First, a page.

If you're looking for where the line has been drawn in the sand along the 49th parallel for the coming North American free-trade agreement negotiations, it would be at Chapter 19 – NAFTA's system for using bilateral panels to adjudicate anti-dumping and countervailing cases. The Americans see the dispute-panel system as an affront to the sovereignty of their domestic laws and courts, and want to scrap it. The Canadians see it as a vital defence against unjust protectionist attacks, and look prepared to go to the wall to keep it.
You'd think for something so contentious, someone would actually be using it.
Over the nearly three decades since the two countries agreed on the dispute-settlement process, the Chapter 19 mechanism has gone from a high-profile arbiter of frequent cross-border spats to the equivalent of a vintage Rolls-Royce in Canada's free-trade showroom: A prized showpiece that is rarely taken out for a spin.
Chapter 19 deals with some of the most heated forms of trade dispute – those dealing with penalties imposed by one country on exported goods of another under accusations of dumping (selling exported goods at prices below their cost or below their domestic price) or government subsidization. Canada fought hard for its inclusion in the original Canada-U.S. free-trade agreement signed in 1988, as its best line of defence against the imposition of trade penalties by a massive and often heavy-handed trading partner. The measures were rolled into the subsequent NAFTA in 1994, which added Mexico to the fold.
But for all the hoopla around Chapter 19 – and we can expect a lot more of it as the trade negotiations heat up – Canada has taken a grievance to a Chapter 19 dispute panel just three times in the past decade. The United States hasn't taken a case against Canada to a Chapter 19 panel since 2005.
For some, this is evidence that the dispute-settlement mechanism is highly successful. For others, it is evidence that the mechanism is obsolete.
The gist of the first argument is that Chapter 19 has, over the years, developed a serious chilling effect in simmering trade disputes. The mere threat of triggering a complaint and a NAFTA panel – which, as everyone learned from the busier first decade of the dispute mechanism, can be a long and expensive process with an unpredictable outcome – has driven the parties to self-police their anti-dumping and countervailing actions to keep within NAFTA's boundaries of fair play.
The fact that Chapter 19 disputes have all but evaporated suggests that, indeed, the dispute mechanism has been very effective in discouraging anti-dumping and countervailing actions.
But Queen's University professor Robert Wolfe offers another explanation. He suggests in a recent article published by the Institute for Research on Public Policy that after 23 years under NAFTA, the supply chains among the three trading partners have become so integrated that any industry pursuing cross-border trade penalties might do itself as much harm as good – imposing costs on its own foreign affiliates and key suppliers.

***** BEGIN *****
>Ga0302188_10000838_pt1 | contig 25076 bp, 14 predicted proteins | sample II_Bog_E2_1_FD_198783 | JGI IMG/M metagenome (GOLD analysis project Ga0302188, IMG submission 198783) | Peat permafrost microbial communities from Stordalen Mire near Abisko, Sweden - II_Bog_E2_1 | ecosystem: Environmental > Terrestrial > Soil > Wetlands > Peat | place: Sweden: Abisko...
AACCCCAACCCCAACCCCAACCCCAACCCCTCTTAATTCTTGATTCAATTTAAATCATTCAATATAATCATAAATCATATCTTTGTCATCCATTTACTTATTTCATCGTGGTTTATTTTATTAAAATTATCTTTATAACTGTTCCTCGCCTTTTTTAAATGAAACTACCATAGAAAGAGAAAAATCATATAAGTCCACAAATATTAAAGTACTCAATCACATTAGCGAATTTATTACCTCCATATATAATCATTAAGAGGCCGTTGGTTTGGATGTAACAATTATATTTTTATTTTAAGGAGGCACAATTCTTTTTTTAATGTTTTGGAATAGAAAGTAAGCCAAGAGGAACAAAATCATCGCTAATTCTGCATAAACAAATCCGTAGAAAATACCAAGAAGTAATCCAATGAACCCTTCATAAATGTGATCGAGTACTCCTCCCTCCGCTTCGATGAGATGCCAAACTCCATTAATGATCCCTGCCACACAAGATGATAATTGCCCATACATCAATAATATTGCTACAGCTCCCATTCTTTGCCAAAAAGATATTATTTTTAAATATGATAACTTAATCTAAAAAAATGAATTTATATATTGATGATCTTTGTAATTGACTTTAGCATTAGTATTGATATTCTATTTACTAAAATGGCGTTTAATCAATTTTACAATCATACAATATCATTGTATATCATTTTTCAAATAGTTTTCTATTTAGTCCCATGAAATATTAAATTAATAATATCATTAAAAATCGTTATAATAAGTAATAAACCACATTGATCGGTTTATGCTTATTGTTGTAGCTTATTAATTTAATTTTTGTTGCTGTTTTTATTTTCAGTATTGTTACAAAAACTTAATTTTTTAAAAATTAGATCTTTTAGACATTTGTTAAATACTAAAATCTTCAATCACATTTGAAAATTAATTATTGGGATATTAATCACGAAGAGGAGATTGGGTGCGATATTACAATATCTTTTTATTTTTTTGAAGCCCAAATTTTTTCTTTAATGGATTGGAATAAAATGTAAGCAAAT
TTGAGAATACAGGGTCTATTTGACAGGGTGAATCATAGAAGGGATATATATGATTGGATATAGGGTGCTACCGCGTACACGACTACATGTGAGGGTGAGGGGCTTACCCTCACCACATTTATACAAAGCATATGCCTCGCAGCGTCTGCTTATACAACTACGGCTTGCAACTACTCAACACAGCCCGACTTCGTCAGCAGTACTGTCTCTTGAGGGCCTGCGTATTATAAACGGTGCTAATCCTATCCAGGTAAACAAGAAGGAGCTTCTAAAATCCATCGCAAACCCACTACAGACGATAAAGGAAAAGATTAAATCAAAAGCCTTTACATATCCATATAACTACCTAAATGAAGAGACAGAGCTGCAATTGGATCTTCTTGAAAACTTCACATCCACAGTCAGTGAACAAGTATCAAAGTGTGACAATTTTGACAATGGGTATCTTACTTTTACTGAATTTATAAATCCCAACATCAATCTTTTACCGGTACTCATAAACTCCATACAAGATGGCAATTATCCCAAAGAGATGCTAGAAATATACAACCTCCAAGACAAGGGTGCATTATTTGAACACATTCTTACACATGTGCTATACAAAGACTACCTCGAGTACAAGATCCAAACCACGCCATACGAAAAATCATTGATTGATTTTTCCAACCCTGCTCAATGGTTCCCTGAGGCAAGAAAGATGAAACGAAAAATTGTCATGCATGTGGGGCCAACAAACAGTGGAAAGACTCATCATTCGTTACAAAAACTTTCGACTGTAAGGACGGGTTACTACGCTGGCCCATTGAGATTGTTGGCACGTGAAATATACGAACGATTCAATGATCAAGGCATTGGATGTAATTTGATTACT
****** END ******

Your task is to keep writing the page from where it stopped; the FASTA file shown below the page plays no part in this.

"It's really hard to point the gun at one part of the value chain without it pointing right back at you," Prof. Wolfe said in an interview.
If, indeed, this economic integration is behind the lack of Chapter 19 cases over the past decade, then it implies that the dispute-settlement mechanism may be largely obsolete.
What's more, in the most contentious Canada-U.S. trade dispute – softwood lumber, which has been festering for decades and has heated up again this year – the Chapter 19 protections have proven pretty toothless, despite multiple rulings by NAFTA panels in Canada's favour.
"I don't think [Chapter 19] is worth fighting for," Prof. Wolfe said.
Nevertheless, Canada's top officials have said that they do, indeed, intend to fight for Chapter 19. Perhaps it's a negotiating ploy. But if we take Canada's position at face value, the reasons behind their position might be very similar to those that gave birth to the Chapter 19 panels three decades ago: a pressing need for a shield against rising U.S. protectionism.
When the Canada-U.S. trade pact was taking shape in the mid-1980s, the U.S. administration, under then-president Ronald Reagan, was showing a growing penchant for imposing anti-dumping and countervailing penalties in the name of "a level playing field," as Mr. Reagan put it. Canada was getting increasingly swept up in this wave, hitting exports ranging from steel and fish to sugar and electronics; there was a looming threat hanging over the Canadian lumber industry.
There are some striking parallels today. Chad Bown, senior fellow at the Peterson Institute for International Economics, noted in a recent paper that in current President Donald Trump's six months in office, his administration has launched investigations into imports of steel, aluminum and solar panels, and imposed duties on Canadian softwood lumber. If all those cases result in the United States erecting new trade barriers, Mr. Bown calculated that nearly 8 per cent of Canada's exports to the United States would be hit.
Given that context, Mr. Bown argues that the U.S. administration's "specific goal" in seeking to remove the Chapter 19 provisions is "to make it easier for the United States to access [anti-dumping and countervailing] laws to impose trade restrictions on Canadian and Mexican goods."
That's ample reason for Canada's negotiators to fight to keep that safety net in place. Even if they haven't needed it much lately.
"Without such protections, the Trump administration's NAFTA could make U.S. trade with Canada and Mexico much less free," Mr. Bown said.